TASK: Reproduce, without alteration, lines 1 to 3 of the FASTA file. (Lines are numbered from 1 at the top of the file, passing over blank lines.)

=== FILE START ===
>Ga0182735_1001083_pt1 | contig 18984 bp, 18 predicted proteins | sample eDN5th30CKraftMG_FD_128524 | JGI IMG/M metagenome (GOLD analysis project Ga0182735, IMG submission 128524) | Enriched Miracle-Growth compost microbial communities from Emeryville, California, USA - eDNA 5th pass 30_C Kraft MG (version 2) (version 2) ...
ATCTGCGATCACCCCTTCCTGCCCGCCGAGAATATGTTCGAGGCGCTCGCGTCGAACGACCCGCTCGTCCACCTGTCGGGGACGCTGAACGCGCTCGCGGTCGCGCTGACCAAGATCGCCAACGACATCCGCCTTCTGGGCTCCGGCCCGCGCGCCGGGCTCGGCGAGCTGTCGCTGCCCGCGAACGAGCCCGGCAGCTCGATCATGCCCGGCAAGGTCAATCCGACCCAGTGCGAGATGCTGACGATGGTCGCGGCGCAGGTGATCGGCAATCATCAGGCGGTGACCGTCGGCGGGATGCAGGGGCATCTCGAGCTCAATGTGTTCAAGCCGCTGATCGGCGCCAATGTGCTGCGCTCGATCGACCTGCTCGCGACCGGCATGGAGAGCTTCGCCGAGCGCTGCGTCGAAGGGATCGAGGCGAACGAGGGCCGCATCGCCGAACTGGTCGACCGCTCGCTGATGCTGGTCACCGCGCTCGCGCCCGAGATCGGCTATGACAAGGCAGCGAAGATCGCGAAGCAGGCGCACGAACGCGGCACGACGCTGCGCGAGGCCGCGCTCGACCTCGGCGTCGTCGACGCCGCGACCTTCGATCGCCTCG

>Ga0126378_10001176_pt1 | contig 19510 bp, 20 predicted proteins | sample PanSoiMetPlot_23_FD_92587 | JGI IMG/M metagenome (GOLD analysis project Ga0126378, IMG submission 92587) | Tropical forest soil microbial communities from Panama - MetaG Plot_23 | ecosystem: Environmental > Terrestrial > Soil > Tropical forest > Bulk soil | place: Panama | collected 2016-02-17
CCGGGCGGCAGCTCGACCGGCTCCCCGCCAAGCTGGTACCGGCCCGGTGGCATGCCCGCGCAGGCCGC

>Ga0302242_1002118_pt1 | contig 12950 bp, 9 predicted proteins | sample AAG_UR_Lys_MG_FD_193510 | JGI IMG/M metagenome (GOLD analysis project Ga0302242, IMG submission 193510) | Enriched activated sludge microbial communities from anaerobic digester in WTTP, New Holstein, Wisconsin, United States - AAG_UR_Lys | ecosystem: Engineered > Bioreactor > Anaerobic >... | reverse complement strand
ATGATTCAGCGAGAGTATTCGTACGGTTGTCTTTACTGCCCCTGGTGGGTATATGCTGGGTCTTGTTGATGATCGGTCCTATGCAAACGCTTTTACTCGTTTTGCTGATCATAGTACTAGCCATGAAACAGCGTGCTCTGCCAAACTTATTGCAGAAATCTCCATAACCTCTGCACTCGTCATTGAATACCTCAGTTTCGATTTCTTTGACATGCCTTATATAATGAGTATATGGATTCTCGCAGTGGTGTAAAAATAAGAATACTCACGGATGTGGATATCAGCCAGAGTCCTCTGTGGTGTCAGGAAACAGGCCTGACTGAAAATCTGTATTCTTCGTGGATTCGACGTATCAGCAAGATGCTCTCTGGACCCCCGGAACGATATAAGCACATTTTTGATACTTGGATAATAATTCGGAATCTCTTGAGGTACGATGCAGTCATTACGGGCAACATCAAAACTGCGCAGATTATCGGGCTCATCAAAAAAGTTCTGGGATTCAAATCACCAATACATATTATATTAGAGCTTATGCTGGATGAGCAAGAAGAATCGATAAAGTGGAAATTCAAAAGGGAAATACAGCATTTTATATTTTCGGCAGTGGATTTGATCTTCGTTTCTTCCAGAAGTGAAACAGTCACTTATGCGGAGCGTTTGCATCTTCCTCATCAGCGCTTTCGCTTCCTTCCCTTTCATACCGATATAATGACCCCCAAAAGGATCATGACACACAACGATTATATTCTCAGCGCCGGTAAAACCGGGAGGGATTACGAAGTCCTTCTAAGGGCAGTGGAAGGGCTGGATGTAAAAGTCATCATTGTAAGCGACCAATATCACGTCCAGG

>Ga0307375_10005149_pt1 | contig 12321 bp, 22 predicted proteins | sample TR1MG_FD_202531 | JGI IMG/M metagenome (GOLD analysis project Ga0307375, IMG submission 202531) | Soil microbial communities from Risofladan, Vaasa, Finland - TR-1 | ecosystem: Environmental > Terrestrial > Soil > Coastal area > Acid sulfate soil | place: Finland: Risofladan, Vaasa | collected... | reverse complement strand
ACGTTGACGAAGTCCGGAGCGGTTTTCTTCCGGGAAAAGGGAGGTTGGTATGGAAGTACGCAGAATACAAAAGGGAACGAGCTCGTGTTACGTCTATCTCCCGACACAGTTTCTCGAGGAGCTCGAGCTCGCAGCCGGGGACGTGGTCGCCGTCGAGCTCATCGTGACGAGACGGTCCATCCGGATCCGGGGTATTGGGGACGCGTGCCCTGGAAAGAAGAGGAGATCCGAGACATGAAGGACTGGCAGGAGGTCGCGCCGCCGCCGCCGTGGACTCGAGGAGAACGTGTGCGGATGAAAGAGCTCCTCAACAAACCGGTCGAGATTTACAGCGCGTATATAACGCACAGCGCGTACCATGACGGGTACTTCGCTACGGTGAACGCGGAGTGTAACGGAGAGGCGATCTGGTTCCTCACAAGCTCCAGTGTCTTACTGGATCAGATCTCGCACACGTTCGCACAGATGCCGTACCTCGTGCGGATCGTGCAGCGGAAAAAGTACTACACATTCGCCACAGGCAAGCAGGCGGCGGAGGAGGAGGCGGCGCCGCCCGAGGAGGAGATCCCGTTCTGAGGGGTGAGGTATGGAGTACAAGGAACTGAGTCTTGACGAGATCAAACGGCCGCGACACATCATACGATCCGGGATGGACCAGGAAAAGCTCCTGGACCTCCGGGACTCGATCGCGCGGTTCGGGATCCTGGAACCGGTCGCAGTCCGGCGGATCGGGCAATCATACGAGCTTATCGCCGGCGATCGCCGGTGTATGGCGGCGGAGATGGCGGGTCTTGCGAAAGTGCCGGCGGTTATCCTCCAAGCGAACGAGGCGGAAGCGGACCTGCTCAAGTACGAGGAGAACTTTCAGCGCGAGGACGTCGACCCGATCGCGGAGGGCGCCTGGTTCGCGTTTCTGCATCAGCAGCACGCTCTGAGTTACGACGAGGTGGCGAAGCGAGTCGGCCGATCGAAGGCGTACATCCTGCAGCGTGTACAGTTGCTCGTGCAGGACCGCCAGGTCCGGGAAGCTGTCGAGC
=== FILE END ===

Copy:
>Ga0182735_1001083_pt1 | contig 18984 bp, 18 predicted proteins | sample eDN5th30CKraftMG_FD_128524 | JGI IMG/M metagenome (GOLD analysis project Ga0182735, IMG submission 128524) | Enriched Miracle-Growth compost microbial communities from Emeryville, California, USA - eDNA 5th pass 30_C Kraft MG (version 2) (version 2) ...
ATCTGCGATCACCCCTTCCTGCCCGCCGAGAATATGTTCGAGGCGCTCGCGTCGAACGACCCGCTCGTCCACCTGTCGGGGACGCTGAACGCGCTCGCGGTCGCGCTGACCAAGATCGCCAACGACATCCGCCTTCTGGGCTCCGGCCCGCGCGCCGGGCTCGGCGAGCTGTCGCTGCCCGCGAACGAGCCCGGCAGCTCGATCATGCCCGGCAAGGTCAATCCGACCCAGTGCGAGATGCTGACGATGGTCGCGGCGCAGGTGATCGGCAATCATCAGGCGGTGACCGTCGGCGGGATGCAGGGGCATCTCGAGCTCAATGTGTTCAAGCCGCTGATCGGCGCCAATGTGCTGCGCTCGATCGACCTGCTCGCGACCGGCATGGAGAGCTTCGCCGAGCGCTGCGTCGAAGGGATCGAGGCGAACGAGGGCCGCATCGCCGAACTGGTCGACCGCTCGCTGATGCTGGTCACCGCGCTCGCGCCCGAGATCGGCTATGACAAGGCAGCGAAGATCGCGAAGCAGGCGCACGAACGCGGCACGACGCTGCGCGAGGCCGCGCTCGACCTCGGCGTCGTCGACGCCGCGACCTTCGATCGCCTCG

>Ga0126378_10001176_pt1 | contig 19510 bp, 20 predicted proteins | sample PanSoiMetPlot_23_FD_92587 | JGI IMG/M metagenome (GOLD analysis project Ga0126378, IMG submission 92587) | Tropical forest soil microbial communities from Panama - MetaG Plot_23 | ecosystem: Environmental > Terrestrial > Soil > Tropical forest > Bulk soil | place: Panama | collected 2016-02-17